Zbigniew Rogalski - Stories, 2008 courtesy the artist and Raster Gallery, Warsaw
Zbigniew Rogalski - Stories, 2008 courtesy the artist and Raster Gallery, Warsaw

How do you get this stuff out? I try to contemplate the media hysteria as intensely as I experience the everyday life. There are sparks of intriguing visions I carry in me to see if they die away. If one of them resists the torrent of events, I set out to develop it visually.

How does fit together? It depends on the distance covered from the impulse to the final result. Some visions could be translated into images almost directly, others require patience and trying out different variants. Others still do not yield to this treatment. As far as I know, artists have a great deal more ideas than they do works.

What brought you to this point? Everything is connected. The place I’m at now is the resultant of different actions and coincidences. It is a total sum of good and bad decisions. Perhaps my present condition was influenced by a thought of an unknown ancestor a thousand years ago. But this is already a realm of convoluted ontology.

 

Zbigniew Rogalski - Warsaw, 2013 courtesy the artist and Raster Gallery, Warsaw
Zbigniew Rogalski - Warsaw, 2013 courtesy the artist and Raster Gallery, Warsaw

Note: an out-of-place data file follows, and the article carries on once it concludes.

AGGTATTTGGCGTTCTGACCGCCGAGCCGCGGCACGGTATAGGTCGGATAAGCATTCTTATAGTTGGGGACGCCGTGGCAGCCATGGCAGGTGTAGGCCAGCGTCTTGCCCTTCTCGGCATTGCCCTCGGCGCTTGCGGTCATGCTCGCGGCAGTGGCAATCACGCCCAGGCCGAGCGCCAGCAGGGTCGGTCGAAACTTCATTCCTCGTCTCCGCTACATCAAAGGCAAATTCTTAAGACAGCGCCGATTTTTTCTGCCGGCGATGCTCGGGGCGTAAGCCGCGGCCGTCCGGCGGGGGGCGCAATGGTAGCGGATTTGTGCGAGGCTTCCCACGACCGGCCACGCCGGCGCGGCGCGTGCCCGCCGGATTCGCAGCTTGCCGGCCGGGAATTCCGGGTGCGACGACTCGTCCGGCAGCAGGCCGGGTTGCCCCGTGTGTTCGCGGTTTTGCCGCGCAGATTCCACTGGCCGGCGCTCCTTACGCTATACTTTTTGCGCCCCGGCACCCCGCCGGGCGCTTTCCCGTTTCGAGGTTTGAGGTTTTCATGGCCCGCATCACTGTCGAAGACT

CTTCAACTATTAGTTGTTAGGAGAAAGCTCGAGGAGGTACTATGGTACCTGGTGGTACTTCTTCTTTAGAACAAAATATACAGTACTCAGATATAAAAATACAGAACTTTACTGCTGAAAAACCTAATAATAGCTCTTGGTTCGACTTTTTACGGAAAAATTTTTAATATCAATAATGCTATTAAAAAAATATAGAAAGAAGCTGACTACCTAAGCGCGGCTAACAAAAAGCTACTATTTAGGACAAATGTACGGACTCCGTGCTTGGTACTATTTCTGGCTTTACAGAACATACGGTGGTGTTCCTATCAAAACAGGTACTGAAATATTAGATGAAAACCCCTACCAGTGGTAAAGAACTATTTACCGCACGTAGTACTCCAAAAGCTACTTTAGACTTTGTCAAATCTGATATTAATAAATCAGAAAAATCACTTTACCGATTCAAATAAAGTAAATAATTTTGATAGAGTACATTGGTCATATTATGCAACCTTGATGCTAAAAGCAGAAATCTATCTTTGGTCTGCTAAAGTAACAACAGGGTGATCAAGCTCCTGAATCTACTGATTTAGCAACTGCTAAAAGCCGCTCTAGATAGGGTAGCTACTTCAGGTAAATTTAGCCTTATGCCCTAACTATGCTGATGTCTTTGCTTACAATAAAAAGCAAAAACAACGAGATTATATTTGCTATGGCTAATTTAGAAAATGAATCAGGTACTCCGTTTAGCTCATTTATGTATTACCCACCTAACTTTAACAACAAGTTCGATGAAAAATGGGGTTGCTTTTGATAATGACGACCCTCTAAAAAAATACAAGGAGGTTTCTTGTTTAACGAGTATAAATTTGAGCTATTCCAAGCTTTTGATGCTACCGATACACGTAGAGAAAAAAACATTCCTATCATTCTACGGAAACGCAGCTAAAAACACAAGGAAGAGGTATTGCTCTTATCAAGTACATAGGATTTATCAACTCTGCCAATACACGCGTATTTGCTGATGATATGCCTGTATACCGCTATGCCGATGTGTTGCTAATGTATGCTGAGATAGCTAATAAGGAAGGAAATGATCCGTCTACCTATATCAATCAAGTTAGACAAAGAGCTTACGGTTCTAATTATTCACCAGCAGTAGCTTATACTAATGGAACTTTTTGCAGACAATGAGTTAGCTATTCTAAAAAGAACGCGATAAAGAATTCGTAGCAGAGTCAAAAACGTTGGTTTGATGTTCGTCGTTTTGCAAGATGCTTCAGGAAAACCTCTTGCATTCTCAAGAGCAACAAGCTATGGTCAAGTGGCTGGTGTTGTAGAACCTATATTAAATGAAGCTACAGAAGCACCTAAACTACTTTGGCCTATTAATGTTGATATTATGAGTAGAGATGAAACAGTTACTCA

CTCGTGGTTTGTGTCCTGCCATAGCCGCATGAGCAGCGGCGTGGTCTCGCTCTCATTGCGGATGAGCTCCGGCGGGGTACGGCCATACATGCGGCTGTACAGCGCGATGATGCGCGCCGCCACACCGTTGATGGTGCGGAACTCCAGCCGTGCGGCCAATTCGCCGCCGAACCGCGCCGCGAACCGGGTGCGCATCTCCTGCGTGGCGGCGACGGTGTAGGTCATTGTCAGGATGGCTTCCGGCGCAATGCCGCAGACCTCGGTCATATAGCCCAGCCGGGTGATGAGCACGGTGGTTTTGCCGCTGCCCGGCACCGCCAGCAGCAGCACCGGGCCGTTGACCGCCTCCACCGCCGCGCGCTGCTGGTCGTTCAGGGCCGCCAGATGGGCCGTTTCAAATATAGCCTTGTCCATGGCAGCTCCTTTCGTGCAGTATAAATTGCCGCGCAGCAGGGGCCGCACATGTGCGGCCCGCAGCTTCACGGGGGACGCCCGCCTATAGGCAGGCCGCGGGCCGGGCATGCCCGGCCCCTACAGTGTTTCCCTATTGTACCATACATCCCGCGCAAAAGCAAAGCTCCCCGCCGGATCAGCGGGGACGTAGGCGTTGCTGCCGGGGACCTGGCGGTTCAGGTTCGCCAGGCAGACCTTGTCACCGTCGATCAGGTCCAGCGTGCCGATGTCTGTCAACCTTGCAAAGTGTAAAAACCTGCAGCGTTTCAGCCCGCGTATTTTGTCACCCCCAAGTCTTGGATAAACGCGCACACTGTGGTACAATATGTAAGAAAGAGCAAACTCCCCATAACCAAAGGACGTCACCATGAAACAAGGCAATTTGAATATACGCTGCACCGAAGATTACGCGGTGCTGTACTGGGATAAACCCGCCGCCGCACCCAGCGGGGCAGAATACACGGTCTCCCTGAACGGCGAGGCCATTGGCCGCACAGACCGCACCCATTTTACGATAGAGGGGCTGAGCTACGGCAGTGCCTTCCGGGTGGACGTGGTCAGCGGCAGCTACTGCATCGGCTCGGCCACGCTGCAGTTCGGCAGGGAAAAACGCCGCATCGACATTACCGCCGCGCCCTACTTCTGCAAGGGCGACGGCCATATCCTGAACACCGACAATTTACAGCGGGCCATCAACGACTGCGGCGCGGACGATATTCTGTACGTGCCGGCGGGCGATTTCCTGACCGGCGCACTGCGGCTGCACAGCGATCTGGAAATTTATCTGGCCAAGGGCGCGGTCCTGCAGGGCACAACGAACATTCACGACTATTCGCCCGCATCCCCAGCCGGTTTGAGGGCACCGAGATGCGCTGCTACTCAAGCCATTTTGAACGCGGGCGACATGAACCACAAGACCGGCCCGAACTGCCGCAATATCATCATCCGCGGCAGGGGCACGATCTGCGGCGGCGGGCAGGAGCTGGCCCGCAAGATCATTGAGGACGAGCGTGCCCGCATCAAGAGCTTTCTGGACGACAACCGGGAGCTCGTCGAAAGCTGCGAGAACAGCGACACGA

Can you control it? If you’re making art about yourself making art then, of course, you can control it. If you open up to the world, its processes and you as part of this movement then, no not really. You can focus and select, but control this whole universe?

Have you ever destroyed one of your paintings? Of course, more than a few. The reason is quite pragmatic: there are too many images in the world, but too few good ones.

What’s next for you and what’s next for painting? I’m about to start work on a diptych that’s still a big question mark for me - which saves me from routine. I don’t know what will happen in my home, on my street, in this whole universe, so I really can’t tell what’s next. The plan is not to go crazy. Painting has been killed and declared dead a number of times but it’s doing quite well, for a zombie. Sometimes I really doubt if the point is for painting to evolve. As in other areas of culture, I don’t wait for new trends. Everything unfolds simultaneously. I’d rather focus on honesty and intensity of expression. This is one of the few genres where individualism counts. 

 

Zbigniew Rogalski - Moscow, 2014  courtesy the artist and Raster Gallery, Warsaw
Zbigniew Rogalski - Moscow, 2014 courtesy the artist and Raster Gallery, Warsaw

Vitamin P3 New Perspectives In Painting is the third in an ongoing series that began with Vitamin P in 2002 and Vitamin P2 in 2011. For each book, distinguished critics, curators, museum directors and other contemporary art experts are invited to nominate artists who have made significant and innovative contributions to painting. The series in general, and Vitamin P3 in particular, is probably the best way to become an instant expert on tomorrrow's painting stars today. 

Find out more about Vitamin P3 New Perspectives In Painting here. Check back for another Why I Paint interview with a Vitamin P3-featured artist tomorrow. And if you're quick, you can snap up works by many of the other painters featured in Vitamin P3 at Artspace - the best place to buy the world's best contemporary art. Finally, be sure to check out more of Zbigniew's work at Raster Gallery.

The cover of Vitamin P3 New Perspectives In Painting
The cover of Vitamin P3 New Perspectives In Painting